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Mr. Adams Speech

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Mr. Adams made a tremendousimpression on ihe s-lave holders by hia defence, and has largely enlisted the sympalhies tT the Northern people. The northern Reporters at Washington are generally dis- posed tu do juslico !o his courage, íirni ness, and trunscendant talents. Witness ihe followiDg from the correspondent of the N. Y. American. Mr. Adams rose, and spoke till the adjournment, retaining: the ilior lo-morrow (Jf the magnifioent scène that opened on ouradmirinííand awe-struck eáze duringthose two gloriou9 hours, report or descnption seems irnpossible. The pen almost urops from my feeble hand, when I attempt to do my duty to you in detaijing theleading incidcnta of this grand historie tirama. In greatfully acknowledging his infinite obligations togreat Virgtnians the first age of the Federa! Republic, he modeslly aud unpretendmgly recounied the unsought exultecJ honors heaped upon him by Washington, by Mar!ison,and by Munroe,iind de tailed with touching simplieity and force some of his leading actions in the dis- churge of those weighty trusts. As he went back through the historie vista oí mlrioiic monumentsi he seerned to 'renew lis youth like the eagles,'and rose into still loftier and bolder 6train than in the with ring etort with which he struck down Vise and Marshall last week. In passng over the preliminaries of his career, he happened to fix hÍ3 eye on Marshall, who waa then moving down one of the side isles. Instantly, on ihe suggestion of the moment he bursl into a beautiful appeal to the hallowed memory of the venerable and immaculate Virginian, who oace bore the natne of Marshall ihrouffh a lontj career of judicial honorind usefiilness. Then the contrast - 'Up o tl)ia time, the name of Marshall was issociated with only the ideas of hon)r and juatice: and now it must go Jown to all time, degraded by the memory ofthis scène uf baseness." You would ïavc pified poor Marshall if you could lave seen his pallid face werking under his iufluence, ns he slruggled to keep his Jiound and brace himself up against the ortnre. He will probably continue to walk the lobbies hereafter as he usually does when Mr. Adams speaks. Mr. Wise, whom Mr. Adams disdained to touch aguin to-day sat vainly atiemptiiif to wear an aspect of heedless indifTeï" ence during the whole speech, writiing, Sic. At last, when Mr. Adams wtis giving the details of a porlion of his diplomatic services, and while the House vas listenning ia breathless interest, Mr. Wiseas ift'atigued with a tedious oíd man'á story,look up his ha, sauntered down from his seat in the centre of the Hall, and thence { o u ll.roügh the broad;ise a circuitous andj unusual course for him. This was inten-j ded, of course, as a significant hint to ihe House, of Mr. W's weariness and want ofi interest, but, a moment or two after, he; stealthily slid into the Hall hv anotherj cntrance, and taking a backseat, sal de-' vouringthe speech witli the same excruciating interest as before. Strange fascin alion 1 The poor fellows would liko lorunj away and leave him wilh a thin House;' jut they catit, and so they sit wrilhing! under it, hour after hour. The general interest (thongh less cotn plelely intelligent) in the perfect beauty and value of this ap,;eal lo the past, wasnot less oppressive and aii-iDsoroing. - The whole House drew togelher aiound him and sat at his feet like children, tronsfixed and adrniring. Wild, furious Souiheruers, and treacherous Northern Focos 'forgot their rage' and base-j nesp, fora time, to pay this involuntary tribute to 'the old man eloquent.' As he stood pouring out the torrent of wisdom and patrioüsm, tho blush of shatne tinged many a dark face, and stern brows, usually knit at him in hate, relaxed their scowl to the ingenuous bland expression of esteem and veneration. At sonae of the soiter passages of tbc often louching reciial, gray-headed men bovved down iheir heads and wept, while the workings of other faces still fixed on the beloved, much abused old man, betrayed the tender emotions that did honor (o their Letter nature. [These are facts.] " "Ah! happy, if thosetears of theirs CouKI wasb a nation'a shame away." Non but an imbruted nature conld resist the moviug influence of the sceue.About tbriy persons have reeently dieo n Toledo by the ulceration of the throai. It is referred to the late spring-like weuther, as its cause.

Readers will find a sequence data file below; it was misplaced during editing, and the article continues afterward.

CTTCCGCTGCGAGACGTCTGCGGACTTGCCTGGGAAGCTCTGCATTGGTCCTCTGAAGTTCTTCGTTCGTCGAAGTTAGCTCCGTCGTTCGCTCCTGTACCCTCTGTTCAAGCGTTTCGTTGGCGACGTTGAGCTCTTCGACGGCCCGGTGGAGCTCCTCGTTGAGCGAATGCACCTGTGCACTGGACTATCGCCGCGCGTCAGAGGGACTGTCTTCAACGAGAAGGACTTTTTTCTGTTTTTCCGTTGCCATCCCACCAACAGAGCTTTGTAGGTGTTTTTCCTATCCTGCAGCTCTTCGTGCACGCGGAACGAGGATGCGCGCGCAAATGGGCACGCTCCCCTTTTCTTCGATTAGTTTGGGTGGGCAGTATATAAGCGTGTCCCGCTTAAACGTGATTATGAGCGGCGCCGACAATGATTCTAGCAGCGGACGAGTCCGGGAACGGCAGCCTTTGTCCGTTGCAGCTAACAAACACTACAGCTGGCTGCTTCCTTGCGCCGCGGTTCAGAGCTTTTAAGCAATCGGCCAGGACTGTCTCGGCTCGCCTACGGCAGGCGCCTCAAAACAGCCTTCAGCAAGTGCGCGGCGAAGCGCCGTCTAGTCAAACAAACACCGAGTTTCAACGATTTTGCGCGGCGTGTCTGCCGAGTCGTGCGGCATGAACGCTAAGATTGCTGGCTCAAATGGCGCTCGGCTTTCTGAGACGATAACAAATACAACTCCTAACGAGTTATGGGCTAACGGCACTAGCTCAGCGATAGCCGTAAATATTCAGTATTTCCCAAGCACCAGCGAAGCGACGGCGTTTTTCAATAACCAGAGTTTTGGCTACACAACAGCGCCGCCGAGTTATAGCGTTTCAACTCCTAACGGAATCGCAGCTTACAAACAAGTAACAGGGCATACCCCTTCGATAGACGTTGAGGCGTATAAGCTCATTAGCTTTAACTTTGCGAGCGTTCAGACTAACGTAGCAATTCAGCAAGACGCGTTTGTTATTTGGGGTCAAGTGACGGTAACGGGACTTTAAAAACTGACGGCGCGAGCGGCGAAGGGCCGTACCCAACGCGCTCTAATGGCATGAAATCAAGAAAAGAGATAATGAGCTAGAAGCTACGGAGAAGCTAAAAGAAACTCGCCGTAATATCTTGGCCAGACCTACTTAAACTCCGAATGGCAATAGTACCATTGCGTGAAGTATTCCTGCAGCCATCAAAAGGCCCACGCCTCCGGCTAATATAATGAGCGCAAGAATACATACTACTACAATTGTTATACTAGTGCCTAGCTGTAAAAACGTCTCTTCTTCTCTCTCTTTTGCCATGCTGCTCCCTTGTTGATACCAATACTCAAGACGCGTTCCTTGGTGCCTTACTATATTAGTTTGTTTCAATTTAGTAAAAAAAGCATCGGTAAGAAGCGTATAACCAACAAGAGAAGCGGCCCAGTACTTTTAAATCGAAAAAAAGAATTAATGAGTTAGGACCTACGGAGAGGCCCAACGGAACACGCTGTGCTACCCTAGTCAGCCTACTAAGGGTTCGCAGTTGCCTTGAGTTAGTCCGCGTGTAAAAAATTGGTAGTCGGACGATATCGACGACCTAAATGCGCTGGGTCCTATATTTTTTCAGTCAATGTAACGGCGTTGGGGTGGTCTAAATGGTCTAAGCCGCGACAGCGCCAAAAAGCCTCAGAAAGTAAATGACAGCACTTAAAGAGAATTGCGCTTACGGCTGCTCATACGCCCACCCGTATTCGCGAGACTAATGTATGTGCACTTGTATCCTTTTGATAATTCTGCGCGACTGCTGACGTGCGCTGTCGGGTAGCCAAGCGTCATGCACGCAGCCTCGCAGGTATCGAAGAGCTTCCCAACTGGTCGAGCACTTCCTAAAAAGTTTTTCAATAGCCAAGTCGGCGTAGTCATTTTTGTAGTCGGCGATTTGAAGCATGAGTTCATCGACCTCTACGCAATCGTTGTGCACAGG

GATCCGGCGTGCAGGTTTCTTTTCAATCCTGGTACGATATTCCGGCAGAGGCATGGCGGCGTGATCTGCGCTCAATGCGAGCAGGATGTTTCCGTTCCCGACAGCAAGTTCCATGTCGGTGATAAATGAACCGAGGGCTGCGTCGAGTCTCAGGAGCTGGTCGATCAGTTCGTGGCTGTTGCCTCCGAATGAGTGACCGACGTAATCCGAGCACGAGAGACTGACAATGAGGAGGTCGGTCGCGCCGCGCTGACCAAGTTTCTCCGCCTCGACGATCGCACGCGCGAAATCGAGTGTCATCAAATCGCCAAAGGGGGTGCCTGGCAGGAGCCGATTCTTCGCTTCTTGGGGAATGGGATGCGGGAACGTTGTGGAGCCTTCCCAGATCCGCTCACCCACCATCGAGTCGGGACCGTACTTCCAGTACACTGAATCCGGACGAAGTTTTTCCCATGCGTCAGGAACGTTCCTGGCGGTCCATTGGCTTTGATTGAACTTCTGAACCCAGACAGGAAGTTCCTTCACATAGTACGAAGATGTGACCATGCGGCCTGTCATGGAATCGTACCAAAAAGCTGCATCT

Signal of Liberty
Old News